Less than three weeks after legislators approved a new state budget, eroding revenues have opened deficits topping $175 million this fiscal year and nearing $150 million in 2018-19.

Eroding income and sales tax receipts in particular also probably have worsened the multi-billion-dollar projected shortfall Connecticut must solve after the next election.

The consensus report from Gov. Dannel P. Malloy’s administration and the legislature’s nonpartisan Office of Fiscal Analysis also raises the risk the state might exhaust its emergency reserves.

“The governor’s caution regarding our ability to get through FY 18 in balance under the bipartisan budget passed by the General Assembly was well-warranted,” Office of Policy and Management Secretary Ben Barnes, Malloy’s budget director, said Monday. “This consensus revenue projection will likely place us more than $178 million in deficit before we have even had an opportunity to effectuate the large lapses and spending cuts built into the budget. OPM will finalize our projection in our letter to the comptroller next week, and the administration will continue to do its part to monitor revenues and expenditures closely.”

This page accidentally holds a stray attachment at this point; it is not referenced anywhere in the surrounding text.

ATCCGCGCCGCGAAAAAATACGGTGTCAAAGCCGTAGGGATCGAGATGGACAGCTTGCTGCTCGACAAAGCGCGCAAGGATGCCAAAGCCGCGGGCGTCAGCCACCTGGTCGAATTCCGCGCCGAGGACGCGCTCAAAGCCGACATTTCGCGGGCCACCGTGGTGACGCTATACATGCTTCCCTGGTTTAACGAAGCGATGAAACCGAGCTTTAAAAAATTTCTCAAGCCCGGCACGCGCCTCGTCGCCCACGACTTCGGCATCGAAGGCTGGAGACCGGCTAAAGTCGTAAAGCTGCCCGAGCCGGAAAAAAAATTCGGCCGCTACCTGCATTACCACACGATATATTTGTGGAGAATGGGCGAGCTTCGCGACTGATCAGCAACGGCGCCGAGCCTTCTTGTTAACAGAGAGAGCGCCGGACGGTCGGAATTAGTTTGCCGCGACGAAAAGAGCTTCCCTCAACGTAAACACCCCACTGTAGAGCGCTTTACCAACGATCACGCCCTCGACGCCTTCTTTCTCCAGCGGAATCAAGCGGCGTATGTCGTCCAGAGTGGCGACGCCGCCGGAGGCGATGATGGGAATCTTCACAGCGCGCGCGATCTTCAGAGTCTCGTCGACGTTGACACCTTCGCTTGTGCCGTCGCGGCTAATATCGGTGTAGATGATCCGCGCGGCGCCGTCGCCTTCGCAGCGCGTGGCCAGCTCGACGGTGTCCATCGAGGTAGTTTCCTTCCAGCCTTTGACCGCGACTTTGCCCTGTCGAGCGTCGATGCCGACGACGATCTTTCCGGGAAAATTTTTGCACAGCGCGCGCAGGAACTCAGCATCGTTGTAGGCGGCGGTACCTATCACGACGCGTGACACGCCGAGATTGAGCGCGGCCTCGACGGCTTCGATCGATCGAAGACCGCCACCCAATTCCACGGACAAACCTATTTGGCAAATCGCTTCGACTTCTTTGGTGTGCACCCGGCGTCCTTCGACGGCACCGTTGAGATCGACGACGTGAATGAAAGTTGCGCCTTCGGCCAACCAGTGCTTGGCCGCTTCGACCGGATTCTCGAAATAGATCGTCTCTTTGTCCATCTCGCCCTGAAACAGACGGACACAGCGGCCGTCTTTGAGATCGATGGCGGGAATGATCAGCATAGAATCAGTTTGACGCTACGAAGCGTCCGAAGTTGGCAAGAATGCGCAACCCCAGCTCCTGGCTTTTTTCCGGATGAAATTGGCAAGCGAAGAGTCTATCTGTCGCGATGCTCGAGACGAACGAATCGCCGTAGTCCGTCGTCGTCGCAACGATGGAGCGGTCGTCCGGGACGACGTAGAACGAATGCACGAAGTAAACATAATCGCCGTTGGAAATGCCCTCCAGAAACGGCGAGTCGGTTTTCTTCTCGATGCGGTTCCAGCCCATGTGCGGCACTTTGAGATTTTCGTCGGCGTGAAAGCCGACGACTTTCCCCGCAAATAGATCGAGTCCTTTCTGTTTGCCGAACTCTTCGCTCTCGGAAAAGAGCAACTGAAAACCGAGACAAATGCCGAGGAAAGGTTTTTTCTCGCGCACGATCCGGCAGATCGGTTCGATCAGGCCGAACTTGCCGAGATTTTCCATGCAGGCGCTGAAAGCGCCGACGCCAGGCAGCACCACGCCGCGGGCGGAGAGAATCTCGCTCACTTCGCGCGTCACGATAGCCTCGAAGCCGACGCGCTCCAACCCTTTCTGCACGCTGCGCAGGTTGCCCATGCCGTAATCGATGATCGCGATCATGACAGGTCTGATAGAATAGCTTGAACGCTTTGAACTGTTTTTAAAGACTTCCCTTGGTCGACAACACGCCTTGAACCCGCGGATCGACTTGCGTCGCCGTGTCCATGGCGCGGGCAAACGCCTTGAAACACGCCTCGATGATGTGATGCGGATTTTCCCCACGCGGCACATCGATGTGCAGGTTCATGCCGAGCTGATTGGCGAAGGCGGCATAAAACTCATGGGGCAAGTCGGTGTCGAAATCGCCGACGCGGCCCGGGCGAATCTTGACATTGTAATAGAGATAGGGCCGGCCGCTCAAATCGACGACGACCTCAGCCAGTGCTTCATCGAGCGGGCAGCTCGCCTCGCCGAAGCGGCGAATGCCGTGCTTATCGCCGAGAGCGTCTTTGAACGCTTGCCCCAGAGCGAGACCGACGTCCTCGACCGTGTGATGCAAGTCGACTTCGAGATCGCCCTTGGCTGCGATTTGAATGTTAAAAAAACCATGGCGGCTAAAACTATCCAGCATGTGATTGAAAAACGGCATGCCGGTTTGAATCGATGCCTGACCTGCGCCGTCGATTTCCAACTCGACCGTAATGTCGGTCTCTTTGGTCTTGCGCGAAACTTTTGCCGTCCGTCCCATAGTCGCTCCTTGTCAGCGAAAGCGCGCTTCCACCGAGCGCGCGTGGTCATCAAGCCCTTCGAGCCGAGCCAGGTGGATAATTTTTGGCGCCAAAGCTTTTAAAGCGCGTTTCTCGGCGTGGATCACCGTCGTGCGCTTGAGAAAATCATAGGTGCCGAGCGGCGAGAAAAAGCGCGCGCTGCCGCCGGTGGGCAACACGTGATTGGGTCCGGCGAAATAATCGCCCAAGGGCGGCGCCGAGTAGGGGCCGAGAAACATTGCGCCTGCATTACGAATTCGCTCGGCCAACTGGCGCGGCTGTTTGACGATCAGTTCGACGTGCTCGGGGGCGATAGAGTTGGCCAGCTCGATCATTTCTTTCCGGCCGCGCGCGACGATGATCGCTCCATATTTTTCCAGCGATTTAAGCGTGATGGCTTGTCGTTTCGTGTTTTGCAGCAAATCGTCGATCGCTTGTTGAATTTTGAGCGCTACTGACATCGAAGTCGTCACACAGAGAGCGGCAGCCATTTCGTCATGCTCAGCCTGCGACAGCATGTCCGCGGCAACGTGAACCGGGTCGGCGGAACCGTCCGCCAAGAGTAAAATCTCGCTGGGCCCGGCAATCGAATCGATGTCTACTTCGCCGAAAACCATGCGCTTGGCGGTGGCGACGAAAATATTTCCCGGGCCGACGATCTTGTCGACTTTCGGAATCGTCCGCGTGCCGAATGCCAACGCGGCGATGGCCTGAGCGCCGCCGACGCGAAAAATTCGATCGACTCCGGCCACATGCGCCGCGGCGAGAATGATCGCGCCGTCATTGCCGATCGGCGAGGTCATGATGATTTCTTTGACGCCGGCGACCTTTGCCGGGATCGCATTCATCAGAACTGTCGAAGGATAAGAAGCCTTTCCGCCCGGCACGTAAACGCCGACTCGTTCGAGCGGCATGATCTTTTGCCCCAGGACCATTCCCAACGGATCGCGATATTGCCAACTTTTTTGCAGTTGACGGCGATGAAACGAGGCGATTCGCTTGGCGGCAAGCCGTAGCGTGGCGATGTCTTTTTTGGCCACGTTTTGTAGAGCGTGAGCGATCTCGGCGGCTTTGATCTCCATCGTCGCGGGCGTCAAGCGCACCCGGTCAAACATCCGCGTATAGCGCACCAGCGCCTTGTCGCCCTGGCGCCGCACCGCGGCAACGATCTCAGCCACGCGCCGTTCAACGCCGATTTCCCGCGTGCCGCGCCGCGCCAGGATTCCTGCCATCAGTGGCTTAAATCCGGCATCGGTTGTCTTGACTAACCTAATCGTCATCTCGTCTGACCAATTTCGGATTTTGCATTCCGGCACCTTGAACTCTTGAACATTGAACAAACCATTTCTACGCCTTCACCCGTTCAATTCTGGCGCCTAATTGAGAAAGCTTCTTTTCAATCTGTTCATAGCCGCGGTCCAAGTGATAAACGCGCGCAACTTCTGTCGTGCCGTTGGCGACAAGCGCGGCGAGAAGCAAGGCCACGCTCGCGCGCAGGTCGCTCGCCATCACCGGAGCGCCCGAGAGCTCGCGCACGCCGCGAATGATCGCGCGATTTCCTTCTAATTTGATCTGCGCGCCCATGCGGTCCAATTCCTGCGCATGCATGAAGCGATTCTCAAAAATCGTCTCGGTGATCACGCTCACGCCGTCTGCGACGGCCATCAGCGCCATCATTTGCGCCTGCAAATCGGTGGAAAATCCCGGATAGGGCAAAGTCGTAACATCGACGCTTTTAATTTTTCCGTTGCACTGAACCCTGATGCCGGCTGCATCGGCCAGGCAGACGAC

The estimated budget deficits tied to this revenue erosion — $178.4 million this fiscal year and $147.1 million in the next — total $325.5 million, easily exceeding the modest $213 million Connecticut holds in its rainy day fund.

Comptroller Kevin P. Lembo recommends a reserve more than 12 times that level.

And Connecticut won’t finish paying off the operating debt from the last time it exhausted its reserves — roughly $1 billion borrowed in 2009 — until January.

The new deficit estimate for the current fiscal year also falls dangerously close to the threshold that would force Malloy to craft a deficit-mitigation plan.

Such a plan is required whenever the state certifies a deficit in excess of 1 percent of the General Fund. In the context of the current fiscal year, that represents a shortfall topping $187.4 million.

The new budget faces major challenges on the spending side as well as the revenue component. It requires Malloy to achieve unprecedented savings after the budget is in force — a level that the governor already has warned would be difficult to achieve.

New state budget isn’t sustainable… 

Even before Monday’s report, one of the chief criticisms of the new budget was that it sets up the winners of the next state election to face a deficit much worse than the one lawmakers just tackled.

Analysts had said state finances, unless adjusted in the present budget, were on pace to run $1.6 billion in deficit this fiscal year and $1.9 billion in the red in 2018-19 — or a biennial shortfall of $3.5 billion.

Much of that gap stemmed from surging retirement benefit costs and sluggish overall revenue growth.